• The Border Commission will be a bipartisan commission composed of the four border state  governors  (or  their  appointees)  and  border  security  experts  appointed  by  the President and by the Majority and Minority Leaders  in the U.S.  Senate and the U.S.House of Representatives.
  • The Border Commission shall  issue a “Report and Recommendation” that  specifically recommends the manpower, technology, and resources it believes is necessary to achieve a 90% border effectiveness rate in all high risk border sectors.
  • The bill will appropriate up to $2 billion for DHS to implement the recommendations on manpower, technology, and infrastructure made by the Border Commission.
  • This  $2  billion  will  not  become  available  for  expenditure  until  the  issuance  of  the Commission’s Report and Recommendations.   If this money is not necessary because the 90 percent efficiency rating has been met, the appropriation will expire and the funds will be available for other immigration enforcement uses as recommended by the U.S. Senate and House Appropriations Committees.
  • If the “Border Commission” has not issued a Report and Recommendation within the required 180 days,  the appropriation will  transfer  to DHS for its  use in creating and implementing a new “Southern Border Security Plan” designed to achieve a 90% border effectiveness rate in all high risk border sectors.

E. Additional Border Security Resources

Provide funding for 3,500 additional Customs agents (OFO Officers) nationwide
Provide  Authorization for  the  National  Guard to  be  deployed to  the  Southwest border For the following purposes:

(1) to construct fencing, including double-layer and triple-layer fencing;
(2) to increase ground-based mobile surveillance systems;
(3) to deploy additional unarmed, unmanned aerial systems and manned aircraft sufficient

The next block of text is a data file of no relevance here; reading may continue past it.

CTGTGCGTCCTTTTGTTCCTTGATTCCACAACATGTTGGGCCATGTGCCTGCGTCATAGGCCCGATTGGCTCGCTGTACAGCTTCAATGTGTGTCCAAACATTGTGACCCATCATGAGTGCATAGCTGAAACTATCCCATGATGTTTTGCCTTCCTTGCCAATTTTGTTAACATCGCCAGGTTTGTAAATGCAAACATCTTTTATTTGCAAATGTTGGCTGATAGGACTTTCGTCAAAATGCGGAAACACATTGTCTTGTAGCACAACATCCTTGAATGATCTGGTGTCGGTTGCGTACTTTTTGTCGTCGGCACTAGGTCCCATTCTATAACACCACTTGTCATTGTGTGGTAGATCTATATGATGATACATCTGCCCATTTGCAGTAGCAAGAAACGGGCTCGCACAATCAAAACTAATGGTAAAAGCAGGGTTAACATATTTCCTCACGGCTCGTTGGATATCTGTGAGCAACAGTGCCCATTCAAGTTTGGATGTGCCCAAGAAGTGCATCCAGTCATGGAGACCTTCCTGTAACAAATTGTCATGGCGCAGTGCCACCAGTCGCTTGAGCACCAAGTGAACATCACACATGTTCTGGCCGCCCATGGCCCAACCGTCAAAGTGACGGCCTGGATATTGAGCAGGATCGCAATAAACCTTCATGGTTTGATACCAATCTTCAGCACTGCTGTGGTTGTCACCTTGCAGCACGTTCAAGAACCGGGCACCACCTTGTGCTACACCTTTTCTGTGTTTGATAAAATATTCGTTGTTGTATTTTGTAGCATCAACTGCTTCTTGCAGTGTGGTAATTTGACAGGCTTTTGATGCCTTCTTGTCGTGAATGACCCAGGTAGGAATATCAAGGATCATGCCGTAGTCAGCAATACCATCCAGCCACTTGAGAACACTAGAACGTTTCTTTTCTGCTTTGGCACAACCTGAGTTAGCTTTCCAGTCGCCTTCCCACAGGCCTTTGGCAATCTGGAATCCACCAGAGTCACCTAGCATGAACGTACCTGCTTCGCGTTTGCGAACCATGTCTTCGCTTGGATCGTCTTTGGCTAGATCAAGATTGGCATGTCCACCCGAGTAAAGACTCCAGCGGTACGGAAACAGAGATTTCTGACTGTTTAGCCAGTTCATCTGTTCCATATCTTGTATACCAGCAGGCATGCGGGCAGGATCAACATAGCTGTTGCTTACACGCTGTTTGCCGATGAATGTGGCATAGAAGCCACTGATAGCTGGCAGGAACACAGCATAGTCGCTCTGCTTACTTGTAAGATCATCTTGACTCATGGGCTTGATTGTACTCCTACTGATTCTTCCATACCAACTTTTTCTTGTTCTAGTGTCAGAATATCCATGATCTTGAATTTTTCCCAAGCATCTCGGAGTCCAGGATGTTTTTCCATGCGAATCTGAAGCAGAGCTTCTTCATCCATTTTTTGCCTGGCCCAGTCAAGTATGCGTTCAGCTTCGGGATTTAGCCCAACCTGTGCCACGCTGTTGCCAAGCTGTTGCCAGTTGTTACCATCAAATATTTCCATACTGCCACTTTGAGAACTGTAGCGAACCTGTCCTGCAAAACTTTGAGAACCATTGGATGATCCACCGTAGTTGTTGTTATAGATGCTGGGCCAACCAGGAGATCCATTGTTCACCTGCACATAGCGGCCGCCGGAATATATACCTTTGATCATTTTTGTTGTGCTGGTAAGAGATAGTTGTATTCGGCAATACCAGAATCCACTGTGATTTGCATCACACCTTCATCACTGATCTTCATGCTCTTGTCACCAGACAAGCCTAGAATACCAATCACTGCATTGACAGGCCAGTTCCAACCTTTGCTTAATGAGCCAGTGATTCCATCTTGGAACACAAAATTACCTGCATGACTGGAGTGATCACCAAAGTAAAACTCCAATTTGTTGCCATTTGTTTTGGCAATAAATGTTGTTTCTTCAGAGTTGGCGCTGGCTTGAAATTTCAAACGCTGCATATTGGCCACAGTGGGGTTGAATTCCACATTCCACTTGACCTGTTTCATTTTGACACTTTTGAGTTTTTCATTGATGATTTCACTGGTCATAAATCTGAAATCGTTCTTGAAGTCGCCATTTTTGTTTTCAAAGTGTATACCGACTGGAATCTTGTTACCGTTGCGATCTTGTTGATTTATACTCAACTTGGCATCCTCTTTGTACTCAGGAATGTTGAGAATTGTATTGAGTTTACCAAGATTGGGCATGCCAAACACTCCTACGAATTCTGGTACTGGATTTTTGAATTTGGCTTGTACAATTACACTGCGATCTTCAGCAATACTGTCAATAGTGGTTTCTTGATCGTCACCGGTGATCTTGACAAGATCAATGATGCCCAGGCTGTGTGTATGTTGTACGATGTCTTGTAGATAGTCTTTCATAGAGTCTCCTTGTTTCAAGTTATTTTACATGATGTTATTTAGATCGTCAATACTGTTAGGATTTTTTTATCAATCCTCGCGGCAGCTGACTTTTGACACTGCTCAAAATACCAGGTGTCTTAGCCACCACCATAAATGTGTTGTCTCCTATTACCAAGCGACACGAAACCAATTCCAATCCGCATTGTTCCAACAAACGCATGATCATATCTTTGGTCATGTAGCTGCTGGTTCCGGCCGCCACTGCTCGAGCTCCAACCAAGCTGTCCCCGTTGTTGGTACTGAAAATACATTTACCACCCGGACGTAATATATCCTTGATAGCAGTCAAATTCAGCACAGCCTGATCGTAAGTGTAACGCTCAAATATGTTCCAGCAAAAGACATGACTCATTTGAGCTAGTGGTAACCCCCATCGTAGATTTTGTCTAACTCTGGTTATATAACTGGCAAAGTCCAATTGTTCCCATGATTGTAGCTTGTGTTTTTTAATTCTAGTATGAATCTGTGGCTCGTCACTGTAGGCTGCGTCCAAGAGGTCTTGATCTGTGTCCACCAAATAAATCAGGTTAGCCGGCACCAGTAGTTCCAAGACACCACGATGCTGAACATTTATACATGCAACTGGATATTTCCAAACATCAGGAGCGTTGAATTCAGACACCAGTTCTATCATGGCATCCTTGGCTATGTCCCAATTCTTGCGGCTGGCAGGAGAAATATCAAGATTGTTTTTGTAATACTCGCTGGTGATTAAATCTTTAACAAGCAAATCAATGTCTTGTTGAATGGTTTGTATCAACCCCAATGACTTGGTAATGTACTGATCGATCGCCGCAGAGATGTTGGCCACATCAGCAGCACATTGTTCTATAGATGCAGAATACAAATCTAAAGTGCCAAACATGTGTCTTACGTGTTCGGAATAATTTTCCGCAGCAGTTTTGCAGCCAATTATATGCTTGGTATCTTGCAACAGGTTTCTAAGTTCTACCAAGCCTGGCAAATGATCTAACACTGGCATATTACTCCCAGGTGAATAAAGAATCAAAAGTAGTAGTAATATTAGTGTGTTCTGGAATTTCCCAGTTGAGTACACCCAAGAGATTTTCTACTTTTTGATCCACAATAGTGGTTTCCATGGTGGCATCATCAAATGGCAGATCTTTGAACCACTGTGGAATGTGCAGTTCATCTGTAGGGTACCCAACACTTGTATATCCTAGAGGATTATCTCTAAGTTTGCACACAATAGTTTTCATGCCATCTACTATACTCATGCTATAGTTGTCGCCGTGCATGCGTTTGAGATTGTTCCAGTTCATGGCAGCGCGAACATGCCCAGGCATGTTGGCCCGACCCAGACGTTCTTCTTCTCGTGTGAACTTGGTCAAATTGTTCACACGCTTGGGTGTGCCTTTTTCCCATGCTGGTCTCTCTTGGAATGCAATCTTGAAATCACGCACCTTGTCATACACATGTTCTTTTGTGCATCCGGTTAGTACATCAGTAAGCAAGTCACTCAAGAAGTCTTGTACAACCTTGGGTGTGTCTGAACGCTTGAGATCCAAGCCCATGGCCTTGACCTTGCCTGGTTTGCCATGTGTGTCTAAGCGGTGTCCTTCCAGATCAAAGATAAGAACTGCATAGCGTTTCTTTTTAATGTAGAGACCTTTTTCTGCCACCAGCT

to maintain continuous surveillance of the Southern Border;
(4) to deploy and provide capability for radio communications interoperability between
U.S. Customs and Border Protection and State, local, and tribal law enforcement agencies;
(5) to construct checkpoints along the Southern border to bridge the gap to long-term
permanent checkpoints; and
(6) to provide assistance to U.S. Customs and Border Protection, particularly in rural,
high-trafficked areas, as designated by the Commissioner of U.S. Customs and Border

  • Authorize and fund border crossing prosecutions and related court costs in the Tucson Sector at a level sufficient to increase the average number of prosecutions from 70 a day to 210 a day ($50 million from the $3 billion Border Security Fund).
  • Provide increased funding for Operation Stonegarden to assist  state and local  law enforcement to help prevent illegal activity along the border.
  • Provide  additional  funding  for  additional  border  patrol  stations  and  forward operating  bases to  interdict  individuals  entering  the  United  States  unlawfully immediately  after  such  individuals  cross  the  Southern  border  and  to  provide  full operational support in rural, high-trafficked areas.
  • Allow Homeland Security Officials to Access all  Federal Lands in order to capture drug traffickers, human smugglers, and other unlawful actors attempting to cross through federally protected lands.
  • Provide  funding  for  vital  radio  communications  and  interoperability between Customs  and Border  Patrol  and state,  local,  and tribal  law enforcement  to assist  in apprehension efforts along the border.
  • Reauthorize the State Criminal Alien Assistance Program (SCAAP) to reimburse state  and local  law enforcement  for  the cost  of  incarcerating criminal  undocumented immigrants.
  • Authorization the deployment of Department of Defense border radar equipment as deemed necessary by the DHS Secretary.
  • Strengthen prohibitions  on inappropriate  uses  of  force  and racial  profiling  and require periodic training of all CBP personnel on these prohibitions.
  • Establish a Department of Homeland Security Border Oversight Taskforce of community representatives  appointed  by  the  President  to  interact  with  DHS  regarding  border security.
  • Allow the CIS Ombudsman to serve on ICE and CBP issues.
  • Improved training for Border Patrol and DHS oversight provisions.